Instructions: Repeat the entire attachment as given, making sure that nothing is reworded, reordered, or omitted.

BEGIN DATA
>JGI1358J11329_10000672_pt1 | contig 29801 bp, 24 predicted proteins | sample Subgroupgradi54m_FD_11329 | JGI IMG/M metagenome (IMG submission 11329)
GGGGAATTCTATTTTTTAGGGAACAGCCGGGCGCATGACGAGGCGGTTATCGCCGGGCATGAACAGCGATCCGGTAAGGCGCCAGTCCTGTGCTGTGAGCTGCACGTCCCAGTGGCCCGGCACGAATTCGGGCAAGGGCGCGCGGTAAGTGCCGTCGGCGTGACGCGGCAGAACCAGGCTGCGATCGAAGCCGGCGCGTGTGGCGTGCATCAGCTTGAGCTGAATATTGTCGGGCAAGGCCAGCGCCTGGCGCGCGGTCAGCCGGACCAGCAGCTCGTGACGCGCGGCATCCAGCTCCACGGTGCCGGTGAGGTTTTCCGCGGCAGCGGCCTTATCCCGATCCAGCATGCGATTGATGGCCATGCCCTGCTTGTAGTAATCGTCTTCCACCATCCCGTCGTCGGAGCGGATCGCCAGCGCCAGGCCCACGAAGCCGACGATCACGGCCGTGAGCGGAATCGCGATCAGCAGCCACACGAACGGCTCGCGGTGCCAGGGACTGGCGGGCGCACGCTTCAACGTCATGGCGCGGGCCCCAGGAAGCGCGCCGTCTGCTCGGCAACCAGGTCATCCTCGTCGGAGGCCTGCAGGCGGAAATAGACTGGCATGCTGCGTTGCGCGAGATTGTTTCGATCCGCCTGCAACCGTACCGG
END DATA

>JGI1358J11329_10000672_pt1 | contig 29801 bp, 24 predicted proteins | sample Subgroupgradi54m_FD_11329 | JGI IMG/M metagenome (IMG submission 11329)
GGGGAATTCTATTTTTTAGGGAACAGCCGGGCGCATGACGAGGCGGTTATCGCCGGGCATGAACAGCGATCCGGTAAGGCGCCAGTCCTGTGCTGTGAGCTGCACGTCCCAGTGGCCCGGCACGAATTCGGGCAAGGGCGCGCGGTAAGTGCCGTCGGCGTGACGCGGCAGAACCAGGCTGCGATCGAAGCCGGCGCGTGTGGCGTGCATCAGCTTGAGCTGAATATTGTCGGGCAAGGCCAGCGCCTGGCGCGCGGTCAGCCGGACCAGCAGCTCGTGACGCGCGGCATCCAGCTCCACGGTGCCGGTGAGGTTTTCCGCGGCAGCGGCCTTATCCCGATCCAGCATGCGATTGATGGCCATGCCCTGCTTGTAGTAATCGTCTTCCACCATCCCGTCGTCGGAGCGGATCGCCAGCGCCAGGCCCACGAAGCCGACGATCACGGCCGTGAGCGGAATCGCGATCAGCAGCCACACGAACGGCTCGCGGTGCCAGGGACTGGCGGGCGCACGCTTCAACGTCATGGCGCGGGCCCCAGGAAGCGCGCCGTCTGCTCGGCAACCAGGTCATCCTCGTCGGAGGCCTGCAGGCGGAAATAGACTGGCATGCTGCGTTGCGCGAGATTGTTTCGATCCGCCTGCAACCGTACCGG